Why you should listen: Scott returns to her tried and tested combination of emotive soul and spoken word interludes, inflected with the odd funk flourish, on this fifth studio album.
It might not be for you if… You’ve found Scott’s work more worthy than worthwhile.
What we said: “Scott’s mighty voice is a commanding presence throughout, whether flying around the melodies of songs such as Prepared, or multi-tracked on the dreamy Fool’s Gold,” wrote Jon Dennis, in the Guardian. Paul Mardles gave the album three stars, in the Observer.
Why you should listen: Ben Trimble’s Nashville band careen through an electric album of bluesy rock inflected with soul, funk and psychedelia – and it comes wonderfully close to capturing their live sound.
It might not be for you if… You don’t enjoy guitar-based music that comes roaring out the gate on the first track.
What we said: “There’s so much atmosphere that this could almost be a live album, but beneath the sonic pandemonium and retro vibes lies solid songwriting”, wrote Dave Simpson, in the Guardian.
Why you should listen: The Derbyshire trio combine the sunny folk textures of an imagined pastoral England with twitching, playful electronic elements on their second album.
It might not be for you if… You have always been quietly hoping folktronica had never happened.
What we said: “It’s all still resolutely small-scale, a cottage industry rather than a factory product, with distinctly old-fashioned sounds rubbing shoulders with electronics to create something that sounds not so much timeless as separated from modernity,” wrote Michael Hann, in the Guardian. The album also picked up a four-star review from Paul Mardles, in the Observer.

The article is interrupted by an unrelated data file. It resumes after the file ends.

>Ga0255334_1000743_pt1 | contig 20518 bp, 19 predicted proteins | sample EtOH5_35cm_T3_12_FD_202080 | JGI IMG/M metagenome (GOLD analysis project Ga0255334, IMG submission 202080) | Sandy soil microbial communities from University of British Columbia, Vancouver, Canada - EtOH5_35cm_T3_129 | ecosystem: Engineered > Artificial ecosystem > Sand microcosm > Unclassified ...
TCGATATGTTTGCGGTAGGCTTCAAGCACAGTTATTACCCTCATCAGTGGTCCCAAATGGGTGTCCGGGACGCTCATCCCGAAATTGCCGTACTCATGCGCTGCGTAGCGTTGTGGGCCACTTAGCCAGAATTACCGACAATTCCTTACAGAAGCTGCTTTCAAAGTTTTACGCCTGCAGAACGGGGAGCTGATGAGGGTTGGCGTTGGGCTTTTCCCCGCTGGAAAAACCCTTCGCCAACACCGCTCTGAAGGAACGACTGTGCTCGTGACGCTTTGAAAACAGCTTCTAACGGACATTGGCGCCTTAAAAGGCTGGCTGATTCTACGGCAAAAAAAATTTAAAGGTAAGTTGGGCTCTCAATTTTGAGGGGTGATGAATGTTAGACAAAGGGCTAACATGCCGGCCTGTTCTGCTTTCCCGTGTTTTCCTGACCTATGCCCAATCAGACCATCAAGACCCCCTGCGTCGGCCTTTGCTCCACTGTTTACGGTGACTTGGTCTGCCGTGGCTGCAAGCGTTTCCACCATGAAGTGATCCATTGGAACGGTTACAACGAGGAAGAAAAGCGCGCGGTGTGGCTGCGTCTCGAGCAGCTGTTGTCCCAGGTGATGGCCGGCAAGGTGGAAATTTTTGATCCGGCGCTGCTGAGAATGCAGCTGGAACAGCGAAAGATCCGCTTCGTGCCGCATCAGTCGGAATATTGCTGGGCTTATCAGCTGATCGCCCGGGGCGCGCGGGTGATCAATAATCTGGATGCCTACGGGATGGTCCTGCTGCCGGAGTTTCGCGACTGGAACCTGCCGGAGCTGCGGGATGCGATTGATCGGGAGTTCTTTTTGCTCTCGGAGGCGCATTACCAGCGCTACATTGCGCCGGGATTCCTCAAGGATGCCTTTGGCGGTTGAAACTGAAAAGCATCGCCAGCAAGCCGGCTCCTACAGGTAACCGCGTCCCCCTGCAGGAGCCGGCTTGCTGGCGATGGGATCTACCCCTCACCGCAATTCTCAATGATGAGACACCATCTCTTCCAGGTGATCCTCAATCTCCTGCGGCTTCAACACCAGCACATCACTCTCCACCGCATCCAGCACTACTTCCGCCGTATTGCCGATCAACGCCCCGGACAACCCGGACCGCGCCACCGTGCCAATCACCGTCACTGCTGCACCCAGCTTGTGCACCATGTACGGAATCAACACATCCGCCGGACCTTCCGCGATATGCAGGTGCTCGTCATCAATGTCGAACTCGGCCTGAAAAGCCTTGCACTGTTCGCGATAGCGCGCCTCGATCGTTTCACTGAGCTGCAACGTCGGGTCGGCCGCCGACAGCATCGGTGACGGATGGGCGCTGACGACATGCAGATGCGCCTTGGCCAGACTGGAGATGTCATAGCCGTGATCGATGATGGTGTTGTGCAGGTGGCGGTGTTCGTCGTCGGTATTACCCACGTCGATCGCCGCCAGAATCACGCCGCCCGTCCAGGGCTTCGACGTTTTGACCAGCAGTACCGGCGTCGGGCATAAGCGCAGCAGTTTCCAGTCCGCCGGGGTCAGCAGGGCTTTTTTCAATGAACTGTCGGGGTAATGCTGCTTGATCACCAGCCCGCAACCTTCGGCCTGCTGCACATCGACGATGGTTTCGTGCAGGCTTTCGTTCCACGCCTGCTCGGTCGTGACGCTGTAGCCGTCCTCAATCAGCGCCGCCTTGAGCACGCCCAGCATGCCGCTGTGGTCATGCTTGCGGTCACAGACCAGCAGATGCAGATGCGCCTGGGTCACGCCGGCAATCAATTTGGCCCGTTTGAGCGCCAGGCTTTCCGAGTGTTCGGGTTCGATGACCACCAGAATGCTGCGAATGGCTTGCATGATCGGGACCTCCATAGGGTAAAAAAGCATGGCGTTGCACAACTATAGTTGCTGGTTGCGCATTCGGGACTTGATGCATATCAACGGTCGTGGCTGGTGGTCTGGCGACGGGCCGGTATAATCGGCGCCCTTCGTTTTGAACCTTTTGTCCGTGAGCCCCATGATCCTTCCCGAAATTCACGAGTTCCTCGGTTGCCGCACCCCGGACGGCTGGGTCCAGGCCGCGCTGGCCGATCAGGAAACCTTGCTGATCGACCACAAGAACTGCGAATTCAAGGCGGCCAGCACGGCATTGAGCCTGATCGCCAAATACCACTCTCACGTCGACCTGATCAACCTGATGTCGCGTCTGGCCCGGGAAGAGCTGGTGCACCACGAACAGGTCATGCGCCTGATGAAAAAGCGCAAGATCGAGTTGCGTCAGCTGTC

Why you should listen: Past Mercury prize nominee La Havas deals with matters of the heart and identity on this second album of folksy pop, shot through with a touch of shimmery soul.
It might not be for you if… You easily tire of beautifully sung, tasteful pop.
What we said: “The album’s dalliances with elements of jazz and neo-soul tend to sound so perfectly manicured that they lose some of the grit and honesty that make La Havas so charming and engaging as a live performer,” ran the Guardian review. Kitty Empire also gave the album three stars, in her Observer review.
Why you should listen: The Atlanta rap trio release their first official album – after putting out several mixtapes over the past four years – demonstrating wit and the potential to make a mark beyond internet memes about being “better than the Beatles”.
It might not be for you if… You don’t listen to rap music, even when it’s knowingly silly.
What we said: “For rappers who’ve frequently been labelled as dumb – the thicko ying to Kendrick Lamar’s brainy, complex yang – the lyrics come across as remarkably sharp and funny,” wrote Alexis Petridis, in his lead review for the Guardian.